And if that wasn’t scary enough, more than half of men had no symptoms before their heart disease was diagnosed, and the numbers don’t even count those that died of “sudden causes.” So, the question is, why do men get more heart disease than women do?
16 Natural Remedies for a Healthy Heart: Read more.
When comparing men versus women, the biggest difference between them is hormones. Men and women have variable estrogen, progesterone, and testosterone levels. Estrogen and progesterone are more dominant in men, and testosterone is more dominant in men. These hormones are responsible for sex drive, yes, but they do many other vital functions in the body like regulating bone density, energy levels, and muscle mass.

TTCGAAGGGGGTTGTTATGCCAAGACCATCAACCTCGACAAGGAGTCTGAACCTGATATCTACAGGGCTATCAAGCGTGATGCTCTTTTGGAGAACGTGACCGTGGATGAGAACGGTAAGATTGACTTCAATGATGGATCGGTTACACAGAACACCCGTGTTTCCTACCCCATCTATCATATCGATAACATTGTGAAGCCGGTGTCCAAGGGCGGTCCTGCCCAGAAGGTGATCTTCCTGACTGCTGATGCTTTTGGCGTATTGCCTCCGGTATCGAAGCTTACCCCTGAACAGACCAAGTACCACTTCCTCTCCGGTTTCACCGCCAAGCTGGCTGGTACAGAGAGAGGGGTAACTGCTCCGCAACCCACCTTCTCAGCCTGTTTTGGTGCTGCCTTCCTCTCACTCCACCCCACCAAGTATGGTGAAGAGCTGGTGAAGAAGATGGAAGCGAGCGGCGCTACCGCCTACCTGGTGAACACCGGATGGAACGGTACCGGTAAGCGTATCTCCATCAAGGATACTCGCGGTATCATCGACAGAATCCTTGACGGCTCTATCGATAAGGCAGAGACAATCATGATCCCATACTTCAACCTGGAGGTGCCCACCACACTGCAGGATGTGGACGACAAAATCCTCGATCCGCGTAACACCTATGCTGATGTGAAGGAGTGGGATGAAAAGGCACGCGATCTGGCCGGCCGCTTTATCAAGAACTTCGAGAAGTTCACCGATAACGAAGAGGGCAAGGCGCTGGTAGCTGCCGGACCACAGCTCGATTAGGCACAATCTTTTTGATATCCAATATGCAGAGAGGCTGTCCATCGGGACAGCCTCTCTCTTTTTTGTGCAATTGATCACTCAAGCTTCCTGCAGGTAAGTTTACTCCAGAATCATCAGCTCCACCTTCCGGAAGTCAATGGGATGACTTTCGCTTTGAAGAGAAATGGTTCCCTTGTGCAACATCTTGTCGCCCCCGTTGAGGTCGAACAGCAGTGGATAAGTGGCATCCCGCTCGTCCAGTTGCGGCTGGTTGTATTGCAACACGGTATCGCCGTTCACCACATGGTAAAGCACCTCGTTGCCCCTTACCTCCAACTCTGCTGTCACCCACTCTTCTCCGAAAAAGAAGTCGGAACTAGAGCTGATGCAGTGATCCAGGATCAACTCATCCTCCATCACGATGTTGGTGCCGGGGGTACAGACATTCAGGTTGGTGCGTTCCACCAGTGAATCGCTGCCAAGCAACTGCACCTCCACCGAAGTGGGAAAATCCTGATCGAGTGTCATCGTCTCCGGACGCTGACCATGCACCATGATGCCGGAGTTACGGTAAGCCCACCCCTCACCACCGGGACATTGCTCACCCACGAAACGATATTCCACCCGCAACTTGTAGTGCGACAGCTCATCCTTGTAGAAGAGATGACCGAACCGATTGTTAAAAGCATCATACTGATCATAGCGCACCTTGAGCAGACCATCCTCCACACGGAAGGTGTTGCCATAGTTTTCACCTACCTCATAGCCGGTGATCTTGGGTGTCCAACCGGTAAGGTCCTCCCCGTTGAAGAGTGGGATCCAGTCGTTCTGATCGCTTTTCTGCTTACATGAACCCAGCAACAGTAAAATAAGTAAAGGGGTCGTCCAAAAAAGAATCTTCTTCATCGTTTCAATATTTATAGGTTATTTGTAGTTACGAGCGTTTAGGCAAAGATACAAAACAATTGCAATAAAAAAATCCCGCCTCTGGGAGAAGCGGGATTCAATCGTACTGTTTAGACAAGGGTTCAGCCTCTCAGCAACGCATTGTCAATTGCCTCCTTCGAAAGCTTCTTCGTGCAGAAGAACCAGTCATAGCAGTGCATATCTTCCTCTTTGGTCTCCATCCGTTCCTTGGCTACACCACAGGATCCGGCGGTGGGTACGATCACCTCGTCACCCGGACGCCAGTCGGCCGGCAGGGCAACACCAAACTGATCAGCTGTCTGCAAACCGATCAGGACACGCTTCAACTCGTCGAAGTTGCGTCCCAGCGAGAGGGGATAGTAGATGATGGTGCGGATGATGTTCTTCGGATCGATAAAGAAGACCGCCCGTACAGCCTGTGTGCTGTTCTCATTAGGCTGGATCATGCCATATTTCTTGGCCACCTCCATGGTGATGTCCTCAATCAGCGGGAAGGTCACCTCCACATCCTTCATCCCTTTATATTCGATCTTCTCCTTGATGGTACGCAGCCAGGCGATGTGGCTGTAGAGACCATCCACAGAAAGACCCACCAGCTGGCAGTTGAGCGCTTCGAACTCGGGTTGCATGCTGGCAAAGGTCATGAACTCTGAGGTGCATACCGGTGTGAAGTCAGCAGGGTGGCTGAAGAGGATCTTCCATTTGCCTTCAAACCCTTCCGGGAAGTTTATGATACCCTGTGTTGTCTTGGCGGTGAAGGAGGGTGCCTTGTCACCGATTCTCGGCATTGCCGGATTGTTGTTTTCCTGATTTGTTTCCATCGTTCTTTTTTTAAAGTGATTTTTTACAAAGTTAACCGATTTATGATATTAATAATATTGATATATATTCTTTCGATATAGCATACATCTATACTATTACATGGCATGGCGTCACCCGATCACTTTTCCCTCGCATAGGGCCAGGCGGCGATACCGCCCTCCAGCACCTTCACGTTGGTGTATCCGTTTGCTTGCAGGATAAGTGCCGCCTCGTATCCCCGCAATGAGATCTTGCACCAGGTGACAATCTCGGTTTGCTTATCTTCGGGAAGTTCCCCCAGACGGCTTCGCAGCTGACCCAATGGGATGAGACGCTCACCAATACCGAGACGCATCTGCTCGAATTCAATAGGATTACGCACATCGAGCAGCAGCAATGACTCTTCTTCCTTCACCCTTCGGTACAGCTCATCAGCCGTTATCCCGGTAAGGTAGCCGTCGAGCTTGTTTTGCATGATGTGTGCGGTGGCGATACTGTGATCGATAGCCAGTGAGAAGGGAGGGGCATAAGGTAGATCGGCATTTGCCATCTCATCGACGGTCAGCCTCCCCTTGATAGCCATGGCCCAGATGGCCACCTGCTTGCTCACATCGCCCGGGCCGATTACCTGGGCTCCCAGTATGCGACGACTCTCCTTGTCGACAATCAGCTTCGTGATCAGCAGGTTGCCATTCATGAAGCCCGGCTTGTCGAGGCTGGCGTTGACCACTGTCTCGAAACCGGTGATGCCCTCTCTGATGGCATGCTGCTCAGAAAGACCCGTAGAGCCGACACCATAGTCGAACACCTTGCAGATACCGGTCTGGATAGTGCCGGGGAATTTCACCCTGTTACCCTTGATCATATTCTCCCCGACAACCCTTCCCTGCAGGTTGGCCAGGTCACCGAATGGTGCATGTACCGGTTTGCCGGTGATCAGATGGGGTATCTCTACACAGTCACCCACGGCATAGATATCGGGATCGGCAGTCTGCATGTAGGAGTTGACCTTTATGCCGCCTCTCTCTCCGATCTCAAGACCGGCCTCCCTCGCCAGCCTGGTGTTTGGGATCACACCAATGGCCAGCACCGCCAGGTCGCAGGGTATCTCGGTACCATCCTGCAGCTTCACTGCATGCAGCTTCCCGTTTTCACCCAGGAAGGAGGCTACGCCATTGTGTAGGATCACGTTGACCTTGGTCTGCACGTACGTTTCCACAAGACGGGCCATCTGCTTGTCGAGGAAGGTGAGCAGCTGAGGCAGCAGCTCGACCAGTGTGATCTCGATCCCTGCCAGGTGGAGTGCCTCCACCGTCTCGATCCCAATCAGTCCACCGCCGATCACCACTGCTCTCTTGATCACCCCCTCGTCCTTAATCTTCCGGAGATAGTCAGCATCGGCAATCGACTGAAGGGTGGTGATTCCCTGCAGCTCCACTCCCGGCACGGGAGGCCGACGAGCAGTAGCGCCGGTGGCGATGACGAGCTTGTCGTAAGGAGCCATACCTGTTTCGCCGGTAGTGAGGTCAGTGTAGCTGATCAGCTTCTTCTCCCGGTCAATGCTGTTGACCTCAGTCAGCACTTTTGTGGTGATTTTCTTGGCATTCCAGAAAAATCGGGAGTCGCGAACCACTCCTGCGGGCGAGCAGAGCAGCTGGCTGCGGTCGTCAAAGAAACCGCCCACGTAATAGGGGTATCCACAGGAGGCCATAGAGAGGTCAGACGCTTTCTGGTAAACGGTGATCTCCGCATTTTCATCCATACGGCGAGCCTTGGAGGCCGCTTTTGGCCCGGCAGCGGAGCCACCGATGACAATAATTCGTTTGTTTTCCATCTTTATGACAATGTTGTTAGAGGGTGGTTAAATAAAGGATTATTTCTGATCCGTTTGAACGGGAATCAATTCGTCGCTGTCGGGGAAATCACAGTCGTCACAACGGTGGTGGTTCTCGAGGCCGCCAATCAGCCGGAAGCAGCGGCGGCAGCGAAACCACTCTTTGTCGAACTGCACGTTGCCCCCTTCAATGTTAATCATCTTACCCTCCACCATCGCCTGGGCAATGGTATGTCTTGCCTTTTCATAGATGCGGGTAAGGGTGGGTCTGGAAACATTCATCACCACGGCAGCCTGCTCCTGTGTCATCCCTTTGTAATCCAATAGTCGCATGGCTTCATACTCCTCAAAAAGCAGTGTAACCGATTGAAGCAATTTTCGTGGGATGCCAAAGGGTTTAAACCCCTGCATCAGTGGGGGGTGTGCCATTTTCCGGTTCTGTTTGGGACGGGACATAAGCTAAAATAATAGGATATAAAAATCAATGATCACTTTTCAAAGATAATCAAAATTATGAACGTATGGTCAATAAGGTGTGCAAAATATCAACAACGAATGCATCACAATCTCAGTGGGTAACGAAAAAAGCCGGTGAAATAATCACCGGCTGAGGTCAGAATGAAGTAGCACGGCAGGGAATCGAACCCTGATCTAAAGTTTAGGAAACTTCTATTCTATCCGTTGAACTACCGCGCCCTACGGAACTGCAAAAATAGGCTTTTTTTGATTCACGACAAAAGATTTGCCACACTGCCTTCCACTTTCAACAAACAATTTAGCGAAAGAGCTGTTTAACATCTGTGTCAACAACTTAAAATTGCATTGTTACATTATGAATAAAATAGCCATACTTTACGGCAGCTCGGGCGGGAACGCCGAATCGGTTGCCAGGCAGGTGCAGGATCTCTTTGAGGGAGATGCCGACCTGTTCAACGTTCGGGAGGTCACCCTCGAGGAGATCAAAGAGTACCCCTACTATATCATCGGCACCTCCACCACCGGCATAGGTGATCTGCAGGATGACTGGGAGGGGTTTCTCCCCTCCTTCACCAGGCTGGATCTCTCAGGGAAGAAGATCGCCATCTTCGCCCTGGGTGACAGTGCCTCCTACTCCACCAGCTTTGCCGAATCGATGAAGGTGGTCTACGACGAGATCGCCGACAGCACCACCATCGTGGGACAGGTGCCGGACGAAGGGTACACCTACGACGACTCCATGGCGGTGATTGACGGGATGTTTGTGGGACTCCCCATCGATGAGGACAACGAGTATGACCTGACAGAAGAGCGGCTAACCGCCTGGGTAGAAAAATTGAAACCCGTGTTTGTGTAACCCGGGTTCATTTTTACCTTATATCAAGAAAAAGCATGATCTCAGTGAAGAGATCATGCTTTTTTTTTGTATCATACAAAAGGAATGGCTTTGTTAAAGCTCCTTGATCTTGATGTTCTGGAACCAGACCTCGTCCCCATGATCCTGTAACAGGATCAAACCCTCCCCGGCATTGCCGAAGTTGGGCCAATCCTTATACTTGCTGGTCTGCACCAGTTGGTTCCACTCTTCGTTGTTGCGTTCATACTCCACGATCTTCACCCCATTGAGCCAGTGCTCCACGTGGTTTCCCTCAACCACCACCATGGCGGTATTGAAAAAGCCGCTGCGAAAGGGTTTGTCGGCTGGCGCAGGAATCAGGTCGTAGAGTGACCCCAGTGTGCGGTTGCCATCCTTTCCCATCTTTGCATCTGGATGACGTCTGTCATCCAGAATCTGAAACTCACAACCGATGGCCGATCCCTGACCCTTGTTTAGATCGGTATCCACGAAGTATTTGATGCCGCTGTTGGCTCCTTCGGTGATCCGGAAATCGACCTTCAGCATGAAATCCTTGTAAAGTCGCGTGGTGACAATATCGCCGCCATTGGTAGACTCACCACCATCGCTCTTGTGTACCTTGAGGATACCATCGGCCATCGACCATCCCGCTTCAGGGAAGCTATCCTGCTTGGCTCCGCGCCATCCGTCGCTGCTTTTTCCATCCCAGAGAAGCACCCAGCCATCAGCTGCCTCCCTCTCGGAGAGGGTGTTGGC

One such role that testosterone plays is related to the heart. Testosterone can cause your blood vessels to relax in the right places, like the heart. In terms of electrical activity in the heart, testosterone helps to stabilize potassium channels in the heart. The big T can also help to reduce damage to the heart when a heart attack does occur.
Given this information, one can assume that testosterone is good for the heart. Does that mean estrogen and progesterone are bad for it? No! estrogen also offers protection for your blood vessels, improves cholesterol signaling, and lowers the risk for clots to form in your arteries, which are all critical factors in heart disease.
So, as men, then where does the dysfunction occur in our hormones? The answer lies in the way hormones are created. To make our sex hormones, we have to take in adequate amounts of fat and cholesterol. These fats convert into testosterone, estrogen, and progesterone—the amount produced is based upon the tissue, sex of the person, and age, among other factors.